‘Come on, Ali – we’re going to pack up now. The rain’s settled in for the afternoon.’ Her father came down to the water’s edge and took hold of her hand. ‘There’s something I need to tell you before we leave here.’

His face was serious. Alison began to get that uneasy feeling again in the pit of her stomach.

‘There’s no easy way to tell you this, so I’ll simply say it straight off. Mum’s decided to go. She’s not coming back... ever.’

‘Go? Why? What do you mean, Dad? What have we done?’ A suffocating panic knifed through her, cutting off her breath. Her voice struggled out in a strangled gasp. ‘Have I done something wrong?’

He smiled sadly, but couldn’t keep the anger from his voice. ‘No, Ali, neither of us has done anything wrong. Your mum has decided she loves someone else better than she loves us. She’s gone to live in America with him.’

‘Can’t I go and visit her?’ she whispered hoarsely, unable to take in the enormity of the news.


The vehemence of his tone startled her.

‘You’ll never see her again and you’re never to mention her name again, either. Do you understand that, Ali?’

Bewildered and scared, she nodded. As her father led her away, she pulled the smooth green pebbles out of her anorak pocket and flung them angrily into the sea. The waves opened greedy mouths and gobbled them up.

‘Why did you do that, Ali? I thought you were collecting them.’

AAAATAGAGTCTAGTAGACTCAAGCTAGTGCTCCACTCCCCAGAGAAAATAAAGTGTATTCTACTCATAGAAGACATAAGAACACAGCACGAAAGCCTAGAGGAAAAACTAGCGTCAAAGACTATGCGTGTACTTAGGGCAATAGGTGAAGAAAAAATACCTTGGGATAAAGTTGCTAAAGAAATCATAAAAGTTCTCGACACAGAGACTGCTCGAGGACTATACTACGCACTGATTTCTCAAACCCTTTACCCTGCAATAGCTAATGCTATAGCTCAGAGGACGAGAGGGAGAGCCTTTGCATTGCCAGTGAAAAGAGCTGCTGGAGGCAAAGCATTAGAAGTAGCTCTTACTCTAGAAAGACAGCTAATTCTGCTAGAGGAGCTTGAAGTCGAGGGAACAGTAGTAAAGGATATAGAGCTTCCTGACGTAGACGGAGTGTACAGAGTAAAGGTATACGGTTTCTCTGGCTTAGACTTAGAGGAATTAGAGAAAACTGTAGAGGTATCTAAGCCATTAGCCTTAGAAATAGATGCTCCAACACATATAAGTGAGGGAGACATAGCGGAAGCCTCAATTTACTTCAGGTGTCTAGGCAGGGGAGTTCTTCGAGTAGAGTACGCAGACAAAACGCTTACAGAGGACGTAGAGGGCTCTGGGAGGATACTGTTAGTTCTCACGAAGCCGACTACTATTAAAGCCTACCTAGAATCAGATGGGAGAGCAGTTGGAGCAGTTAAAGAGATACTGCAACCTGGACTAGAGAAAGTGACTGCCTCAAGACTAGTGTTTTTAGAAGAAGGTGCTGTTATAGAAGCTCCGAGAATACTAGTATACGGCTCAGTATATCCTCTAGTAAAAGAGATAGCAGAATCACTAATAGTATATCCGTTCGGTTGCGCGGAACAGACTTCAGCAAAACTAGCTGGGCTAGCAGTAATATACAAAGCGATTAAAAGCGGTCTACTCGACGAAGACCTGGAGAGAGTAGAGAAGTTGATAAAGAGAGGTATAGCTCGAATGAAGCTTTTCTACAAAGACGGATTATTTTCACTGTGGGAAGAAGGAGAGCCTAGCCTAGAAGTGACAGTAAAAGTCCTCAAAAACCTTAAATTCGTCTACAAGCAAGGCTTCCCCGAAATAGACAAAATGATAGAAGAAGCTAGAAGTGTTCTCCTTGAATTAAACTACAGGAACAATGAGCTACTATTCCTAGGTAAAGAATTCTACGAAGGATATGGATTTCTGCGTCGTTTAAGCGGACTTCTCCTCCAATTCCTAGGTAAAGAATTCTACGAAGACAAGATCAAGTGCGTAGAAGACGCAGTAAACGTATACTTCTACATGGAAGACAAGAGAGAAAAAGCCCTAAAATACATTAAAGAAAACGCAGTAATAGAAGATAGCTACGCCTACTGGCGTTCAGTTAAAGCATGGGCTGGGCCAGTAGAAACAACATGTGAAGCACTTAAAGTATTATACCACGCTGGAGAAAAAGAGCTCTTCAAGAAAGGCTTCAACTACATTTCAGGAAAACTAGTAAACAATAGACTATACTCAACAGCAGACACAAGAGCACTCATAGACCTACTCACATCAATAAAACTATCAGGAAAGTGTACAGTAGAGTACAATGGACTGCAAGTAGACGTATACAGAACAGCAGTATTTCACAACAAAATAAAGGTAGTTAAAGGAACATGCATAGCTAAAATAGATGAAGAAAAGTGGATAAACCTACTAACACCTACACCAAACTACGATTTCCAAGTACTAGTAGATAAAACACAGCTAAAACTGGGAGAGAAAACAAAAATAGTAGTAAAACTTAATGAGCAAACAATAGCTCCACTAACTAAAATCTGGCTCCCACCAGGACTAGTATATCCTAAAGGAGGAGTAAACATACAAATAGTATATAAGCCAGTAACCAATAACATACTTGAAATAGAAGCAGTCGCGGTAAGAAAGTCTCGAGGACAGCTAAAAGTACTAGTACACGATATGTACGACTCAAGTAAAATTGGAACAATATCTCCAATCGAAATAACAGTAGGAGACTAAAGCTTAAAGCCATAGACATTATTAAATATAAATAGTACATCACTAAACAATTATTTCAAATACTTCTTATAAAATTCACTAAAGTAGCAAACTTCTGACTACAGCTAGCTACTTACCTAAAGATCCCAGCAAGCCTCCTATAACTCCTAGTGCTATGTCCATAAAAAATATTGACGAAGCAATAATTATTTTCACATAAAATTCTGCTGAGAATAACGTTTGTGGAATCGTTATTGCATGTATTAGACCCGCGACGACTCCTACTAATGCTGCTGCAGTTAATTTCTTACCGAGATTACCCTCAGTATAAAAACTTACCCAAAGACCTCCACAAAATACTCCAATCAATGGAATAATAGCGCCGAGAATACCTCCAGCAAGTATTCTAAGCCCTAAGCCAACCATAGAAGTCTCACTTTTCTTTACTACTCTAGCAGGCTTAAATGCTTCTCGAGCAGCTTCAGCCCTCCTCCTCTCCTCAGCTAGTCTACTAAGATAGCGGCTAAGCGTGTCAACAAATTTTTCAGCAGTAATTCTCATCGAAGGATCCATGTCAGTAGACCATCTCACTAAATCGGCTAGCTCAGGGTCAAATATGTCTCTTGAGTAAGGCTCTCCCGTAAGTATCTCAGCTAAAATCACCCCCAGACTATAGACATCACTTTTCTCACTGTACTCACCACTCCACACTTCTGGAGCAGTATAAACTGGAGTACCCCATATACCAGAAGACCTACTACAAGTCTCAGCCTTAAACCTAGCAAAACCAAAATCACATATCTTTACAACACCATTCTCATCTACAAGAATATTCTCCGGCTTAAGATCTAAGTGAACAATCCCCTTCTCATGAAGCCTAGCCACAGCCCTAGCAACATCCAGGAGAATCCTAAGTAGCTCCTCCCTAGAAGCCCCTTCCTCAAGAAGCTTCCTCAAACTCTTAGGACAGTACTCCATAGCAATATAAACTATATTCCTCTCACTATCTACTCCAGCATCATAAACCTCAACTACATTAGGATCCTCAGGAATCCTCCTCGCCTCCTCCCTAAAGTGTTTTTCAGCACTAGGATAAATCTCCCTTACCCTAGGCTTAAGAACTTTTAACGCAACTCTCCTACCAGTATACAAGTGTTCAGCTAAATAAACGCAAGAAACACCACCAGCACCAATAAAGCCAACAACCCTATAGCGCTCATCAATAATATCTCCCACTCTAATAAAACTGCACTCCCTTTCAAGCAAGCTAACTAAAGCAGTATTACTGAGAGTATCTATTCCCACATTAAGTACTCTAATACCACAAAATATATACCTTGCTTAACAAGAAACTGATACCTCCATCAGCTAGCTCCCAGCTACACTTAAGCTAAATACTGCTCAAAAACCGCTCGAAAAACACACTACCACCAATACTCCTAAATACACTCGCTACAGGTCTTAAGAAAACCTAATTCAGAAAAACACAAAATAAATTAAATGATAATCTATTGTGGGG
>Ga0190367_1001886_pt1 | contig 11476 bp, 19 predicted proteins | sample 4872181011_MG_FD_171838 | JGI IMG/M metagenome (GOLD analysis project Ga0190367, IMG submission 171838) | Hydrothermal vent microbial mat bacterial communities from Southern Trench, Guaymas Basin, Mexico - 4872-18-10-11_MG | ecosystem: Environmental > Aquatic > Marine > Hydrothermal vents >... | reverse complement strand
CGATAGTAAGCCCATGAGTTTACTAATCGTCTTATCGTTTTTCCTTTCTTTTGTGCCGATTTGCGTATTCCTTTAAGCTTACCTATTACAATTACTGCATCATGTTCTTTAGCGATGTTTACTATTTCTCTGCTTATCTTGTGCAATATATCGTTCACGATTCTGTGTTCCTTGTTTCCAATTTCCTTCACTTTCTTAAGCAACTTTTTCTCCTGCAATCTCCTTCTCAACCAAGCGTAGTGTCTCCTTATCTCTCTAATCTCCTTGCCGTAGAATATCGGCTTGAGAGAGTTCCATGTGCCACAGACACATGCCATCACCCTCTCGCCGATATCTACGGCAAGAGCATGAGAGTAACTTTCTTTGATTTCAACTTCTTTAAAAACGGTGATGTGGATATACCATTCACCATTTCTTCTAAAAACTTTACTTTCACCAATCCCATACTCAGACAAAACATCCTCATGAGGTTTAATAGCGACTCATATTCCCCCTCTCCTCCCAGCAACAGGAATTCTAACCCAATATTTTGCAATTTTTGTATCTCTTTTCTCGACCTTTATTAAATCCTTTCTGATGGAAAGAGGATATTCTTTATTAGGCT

‘Not now,’ she screamed. ‘I hate them. I hate this place. I don’t ever want to come here again.’

And she never had. Not until now...

* *

Alison stood up, remembering the intervening years. They had been difficult. Her father, turned in on his own bitterness, had been blind to her confusion and sorrow. She’d scoured the house for letters, scribbled phone messages, scraps of paper - anything that could give her a clue to her mother’s whereabouts, but found nothing. He had eliminated all trace of her – clothes, jewellery, knick-knacks – even a cheap little watch Alison had given her mother as a birthday present – every last vestige of her was gone. Her mother was a wraith, a treacherous ghost, consigned to a dim region of dangerous thoughts and dark memories.  

Once, in her search, Alison found, stuck down the back of a drawer, a flowered blouse her mother had often worn. She’d taken it to bed with her for several nights, burying her face in it in a desperate effort to evoke her mother’s scent, but her father, tight-lipped, had found and burnt it. In the end, the longing for her mother had turned first to anger, and then to a complete denial of her existence.

Marriage, and the birth of her own two children, had brought some much needed love and stability into her life, but, every now and then, something would happen to cause a crack in her walled-up emotions. Her father’s death five years ago had been one such occasion. Her marriage had caused a rift between them, for he’d accused her of abandoning him, the same as his wife had done.

 And then, three years ago, the Christmas cards from her mother had begun to arrive, the first one re-directed from her old home; the others sent directly to her, begging forgiveness and asking her to make contact. She’d ignored them, but, for some inexplicable reason, had kept them safely in a drawer.

* *

‘Feeling better?’ Ian put an arm around her and kissed her cheek.

Alison, lost in memories, started at his touch. ‘A little. But I really don’t see the point of coming back here. It’s not going to change anything, Ian.’